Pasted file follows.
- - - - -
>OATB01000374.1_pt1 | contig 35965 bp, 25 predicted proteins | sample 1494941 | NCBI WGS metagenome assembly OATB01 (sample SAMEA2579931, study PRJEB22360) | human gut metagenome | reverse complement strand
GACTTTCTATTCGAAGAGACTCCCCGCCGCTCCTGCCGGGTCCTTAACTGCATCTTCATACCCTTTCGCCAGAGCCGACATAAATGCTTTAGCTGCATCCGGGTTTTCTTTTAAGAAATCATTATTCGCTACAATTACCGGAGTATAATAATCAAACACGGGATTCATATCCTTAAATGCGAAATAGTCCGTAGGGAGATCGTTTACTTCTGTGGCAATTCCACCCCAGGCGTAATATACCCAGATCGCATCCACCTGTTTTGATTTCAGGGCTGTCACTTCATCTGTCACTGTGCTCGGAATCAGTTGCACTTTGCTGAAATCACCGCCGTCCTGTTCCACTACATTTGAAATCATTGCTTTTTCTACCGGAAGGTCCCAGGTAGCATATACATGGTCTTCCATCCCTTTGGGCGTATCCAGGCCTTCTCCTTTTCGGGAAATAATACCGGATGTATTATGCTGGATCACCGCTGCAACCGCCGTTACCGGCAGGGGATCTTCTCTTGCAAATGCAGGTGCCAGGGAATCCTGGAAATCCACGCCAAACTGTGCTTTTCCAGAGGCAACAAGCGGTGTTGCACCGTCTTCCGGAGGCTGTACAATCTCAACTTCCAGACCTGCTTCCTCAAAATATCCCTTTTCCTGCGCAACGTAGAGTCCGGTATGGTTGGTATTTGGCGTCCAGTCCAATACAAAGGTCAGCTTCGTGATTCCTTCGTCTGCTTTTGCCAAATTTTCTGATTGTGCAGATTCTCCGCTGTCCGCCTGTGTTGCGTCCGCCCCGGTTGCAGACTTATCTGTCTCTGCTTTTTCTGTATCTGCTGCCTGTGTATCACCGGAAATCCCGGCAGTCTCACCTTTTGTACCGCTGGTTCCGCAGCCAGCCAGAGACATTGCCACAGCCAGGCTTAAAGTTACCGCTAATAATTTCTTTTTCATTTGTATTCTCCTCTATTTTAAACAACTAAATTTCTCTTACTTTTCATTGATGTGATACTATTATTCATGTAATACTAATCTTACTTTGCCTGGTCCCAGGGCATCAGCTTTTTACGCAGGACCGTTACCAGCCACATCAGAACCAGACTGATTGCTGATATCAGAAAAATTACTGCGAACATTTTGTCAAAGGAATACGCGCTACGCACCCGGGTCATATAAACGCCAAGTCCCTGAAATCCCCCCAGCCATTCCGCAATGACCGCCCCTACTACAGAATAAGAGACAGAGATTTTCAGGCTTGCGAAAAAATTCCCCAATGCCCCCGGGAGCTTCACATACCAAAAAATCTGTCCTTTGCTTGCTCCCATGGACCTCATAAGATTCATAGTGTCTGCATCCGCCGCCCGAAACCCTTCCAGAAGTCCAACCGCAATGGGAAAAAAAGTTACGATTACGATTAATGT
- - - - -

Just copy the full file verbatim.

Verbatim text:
>OATB01000374.1_pt1 | contig 35965 bp, 25 predicted proteins | sample 1494941 | NCBI WGS metagenome assembly OATB01 (sample SAMEA2579931, study PRJEB22360) | human gut metagenome | reverse complement strand
GACTTTCTATTCGAAGAGACTCCCCGCCGCTCCTGCCGGGTCCTTAACTGCATCTTCATACCCTTTCGCCAGAGCCGACATAAATGCTTTAGCTGCATCCGGGTTTTCTTTTAAGAAATCATTATTCGCTACAATTACCGGAGTATAATAATCAAACACGGGATTCATATCCTTAAATGCGAAATAGTCCGTAGGGAGATCGTTTACTTCTGTGGCAATTCCACCCCAGGCGTAATATACCCAGATCGCATCCACCTGTTTTGATTTCAGGGCTGTCACTTCATCTGTCACTGTGCTCGGAATCAGTTGCACTTTGCTGAAATCACCGCCGTCCTGTTCCACTACATTTGAAATCATTGCTTTTTCTACCGGAAGGTCCCAGGTAGCATATACATGGTCTTCCATCCCTTTGGGCGTATCCAGGCCTTCTCCTTTTCGGGAAATAATACCGGATGTATTATGCTGGATCACCGCTGCAACCGCCGTTACCGGCAGGGGATCTTCTCTTGCAAATGCAGGTGCCAGGGAATCCTGGAAATCCACGCCAAACTGTGCTTTTCCAGAGGCAACAAGCGGTGTTGCACCGTCTTCCGGAGGCTGTACAATCTCAACTTCCAGACCTGCTTCCTCAAAATATCCCTTTTCCTGCGCAACGTAGAGTCCGGTATGGTTGGTATTTGGCGTCCAGTCCAATACAAAGGTCAGCTTCGTGATTCCTTCGTCTGCTTTTGCCAAATTTTCTGATTGTGCAGATTCTCCGCTGTCCGCCTGTGTTGCGTCCGCCCCGGTTGCAGACTTATCTGTCTCTGCTTTTTCTGTATCTGCTGCCTGTGTATCACCGGAAATCCCGGCAGTCTCACCTTTTGTACCGCTGGTTCCGCAGCCAGCCAGAGACATTGCCACAGCCAGGCTTAAAGTTACCGCTAATAATTTCTTTTTCATTTGTATTCTCCTCTATTTTAAACAACTAAATTTCTCTTACTTTTCATTGATGTGATACTATTATTCATGTAATACTAATCTTACTTTGCCTGGTCCCAGGGCATCAGCTTTTTACGCAGGACCGTTACCAGCCACATCAGAACCAGACTGATTGCTGATATCAGAAAAATTACTGCGAACATTTTGTCAAAGGAATACGCGCTACGCACCCGGGTCATATAAACGCCAAGTCCCTGAAATCCCCCCAGCCATTCCGCAATGACCGCCCCTACTACAGAATAAGAGACAGAGATTTTCAGGCTTGCGAAAAAATTCCCCAATGCCCCCGGGAGCTTCACATACCAAAAAATCTGTCCTTTGCTTGCTCCCATGGACCTCATAAGATTCATAGTGTCTGCATCCGCCGCCCGAAACCCTTCCAGAAGTCCAACCGCAATGGGAAAAAAAGTTACGATTACGATTAATGT